• There were several factors that went into choosing a Christian school.  I would love to home school due to my girls' hearing problems. (Although I never imagined home schooling...!) I feel that they operate best on a one-on-one basis. But that's not possible for our family since I teach.
  • As for Christian vs. public, I feel that it's important to give children that chance if possible. I know it's not for everyone. My kids have contact with "the world" in many other venues, but I love that their focus at school is on loving the Lord and how He loves us.


What are the Greatest Benefits of going to a Christian School?
Anna

  • I personally believe that there are a lot of benefits to a traditional school/classroom environment.  On a very practical level, a traditional classroom allows children to learn to sit still, listen, work independently, work with a small group, stay on task, follow a schedule, etc.
  • Many schools offer a variety of activities under one roof: languages, PE, art, music, computer, library, band, orchestra, speech, piano lessons (or other instruments), etc.
  • Kids learn how to work with a variety of teachers and may even at times have the opportunity to work with one that is not necessarily their "favorite." What a great life lesson!
  • Another great life lesson for some kids is the realization that they are not necessarily the smartest kids on earth! There are other kids in their classes who are smarter or faster at what they are doing. They need to learn to be humble about their God-given abilities. They may even have opportunities to help others in a "peer-tutoring" situation.
  • At the other end of the spectrum, kids who struggle can learn that they are not alone. Other kids struggle too. Many schools offer help for struggling learners, and again a "peer-tutoring" situation may also help.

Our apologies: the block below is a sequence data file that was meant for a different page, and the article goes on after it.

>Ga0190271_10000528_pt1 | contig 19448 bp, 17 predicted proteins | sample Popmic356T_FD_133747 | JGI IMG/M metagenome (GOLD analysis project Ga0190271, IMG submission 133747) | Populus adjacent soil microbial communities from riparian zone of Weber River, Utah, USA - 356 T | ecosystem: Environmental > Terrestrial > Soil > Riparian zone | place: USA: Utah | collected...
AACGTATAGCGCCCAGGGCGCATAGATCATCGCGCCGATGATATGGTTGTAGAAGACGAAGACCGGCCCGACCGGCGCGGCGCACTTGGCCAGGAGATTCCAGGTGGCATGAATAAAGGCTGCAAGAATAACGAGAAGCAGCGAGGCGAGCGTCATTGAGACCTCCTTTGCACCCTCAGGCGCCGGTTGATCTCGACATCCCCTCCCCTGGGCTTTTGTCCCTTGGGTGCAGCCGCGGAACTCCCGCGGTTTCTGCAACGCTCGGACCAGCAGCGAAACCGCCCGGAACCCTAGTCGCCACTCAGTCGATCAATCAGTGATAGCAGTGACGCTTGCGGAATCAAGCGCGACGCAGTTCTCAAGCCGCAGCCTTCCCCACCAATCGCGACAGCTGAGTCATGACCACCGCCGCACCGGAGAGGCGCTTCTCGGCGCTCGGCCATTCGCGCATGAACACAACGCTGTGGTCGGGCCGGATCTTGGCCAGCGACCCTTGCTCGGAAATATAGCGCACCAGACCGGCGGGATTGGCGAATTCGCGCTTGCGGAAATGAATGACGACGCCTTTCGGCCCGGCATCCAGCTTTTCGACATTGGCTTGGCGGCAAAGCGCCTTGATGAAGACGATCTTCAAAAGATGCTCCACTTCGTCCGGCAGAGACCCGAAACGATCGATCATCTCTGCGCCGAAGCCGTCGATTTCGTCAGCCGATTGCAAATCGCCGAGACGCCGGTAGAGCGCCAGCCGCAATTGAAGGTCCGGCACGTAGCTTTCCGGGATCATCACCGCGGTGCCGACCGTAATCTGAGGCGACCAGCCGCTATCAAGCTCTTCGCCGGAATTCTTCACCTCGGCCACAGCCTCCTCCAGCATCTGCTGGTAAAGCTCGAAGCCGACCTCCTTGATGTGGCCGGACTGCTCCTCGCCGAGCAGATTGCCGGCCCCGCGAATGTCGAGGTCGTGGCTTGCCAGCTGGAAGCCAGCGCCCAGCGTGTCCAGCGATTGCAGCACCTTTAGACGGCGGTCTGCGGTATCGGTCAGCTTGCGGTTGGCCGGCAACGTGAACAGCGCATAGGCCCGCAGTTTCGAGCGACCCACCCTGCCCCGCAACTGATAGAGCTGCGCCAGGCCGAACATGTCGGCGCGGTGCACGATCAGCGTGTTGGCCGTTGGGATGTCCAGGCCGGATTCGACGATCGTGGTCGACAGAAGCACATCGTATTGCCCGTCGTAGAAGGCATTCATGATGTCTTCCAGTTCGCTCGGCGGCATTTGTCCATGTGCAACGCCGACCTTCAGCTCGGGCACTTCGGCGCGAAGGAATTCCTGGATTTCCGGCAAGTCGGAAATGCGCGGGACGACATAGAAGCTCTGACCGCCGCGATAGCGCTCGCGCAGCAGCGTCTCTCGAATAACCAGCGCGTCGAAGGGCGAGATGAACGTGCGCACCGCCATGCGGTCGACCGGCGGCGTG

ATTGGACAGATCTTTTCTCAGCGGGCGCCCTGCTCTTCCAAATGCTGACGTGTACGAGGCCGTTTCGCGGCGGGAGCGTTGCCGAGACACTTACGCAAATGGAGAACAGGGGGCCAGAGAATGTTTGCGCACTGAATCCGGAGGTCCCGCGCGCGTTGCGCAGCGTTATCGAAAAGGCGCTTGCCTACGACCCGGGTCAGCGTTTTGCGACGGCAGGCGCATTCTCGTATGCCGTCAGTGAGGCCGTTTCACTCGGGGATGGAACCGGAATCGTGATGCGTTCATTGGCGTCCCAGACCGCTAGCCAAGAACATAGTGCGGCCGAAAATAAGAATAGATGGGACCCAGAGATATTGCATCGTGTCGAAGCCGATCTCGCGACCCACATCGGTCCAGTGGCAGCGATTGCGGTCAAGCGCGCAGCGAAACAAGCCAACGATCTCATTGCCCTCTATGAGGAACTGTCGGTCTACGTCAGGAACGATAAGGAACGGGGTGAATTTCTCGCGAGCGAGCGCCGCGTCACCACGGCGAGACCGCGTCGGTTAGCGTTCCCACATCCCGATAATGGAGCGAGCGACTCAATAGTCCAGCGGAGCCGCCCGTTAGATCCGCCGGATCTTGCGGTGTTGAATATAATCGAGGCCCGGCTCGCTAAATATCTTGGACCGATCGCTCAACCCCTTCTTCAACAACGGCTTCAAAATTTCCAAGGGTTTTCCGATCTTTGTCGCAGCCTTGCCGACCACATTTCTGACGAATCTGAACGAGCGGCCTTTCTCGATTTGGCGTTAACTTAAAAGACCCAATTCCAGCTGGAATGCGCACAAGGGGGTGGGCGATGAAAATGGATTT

Keri L.
  • The benefits of private education are plentiful. The teachers and most of the parents share our worldview so my son does not come home confused about who God is or His importance in our lives.It is an extension of what we are already teaching him at home. I doubt I would ever be disciplined enough to homeschool. Because of private education, I know my son is learning doctrines, verses, as well as all his reading, writing, and math at a higher standard than I would be capable of at home. Smaller class sizes, consistent discipline, and education quality are just a few more of the great advantages to private school.
Joy W.
  • The benefit of a Christian school will be the extra spiritual encouragement I hope my kids will receive from teachers as well as Christian friends, which they didn't have at their charter school. I feel like I can use any extra help I can get.
Brenda H.
  • Well, I partially answered that in the last one. A biblical worldview is important to me. I know I am responsible to share that with my kids, but it helps to have teachers who can assist me in that. I also love that it's a smaller school and I have more access to my kids.


What are the greatest challenges in Christian Schooling?
*Also, is placing your child directly into a Christian-only environment giving your child a disadvantage?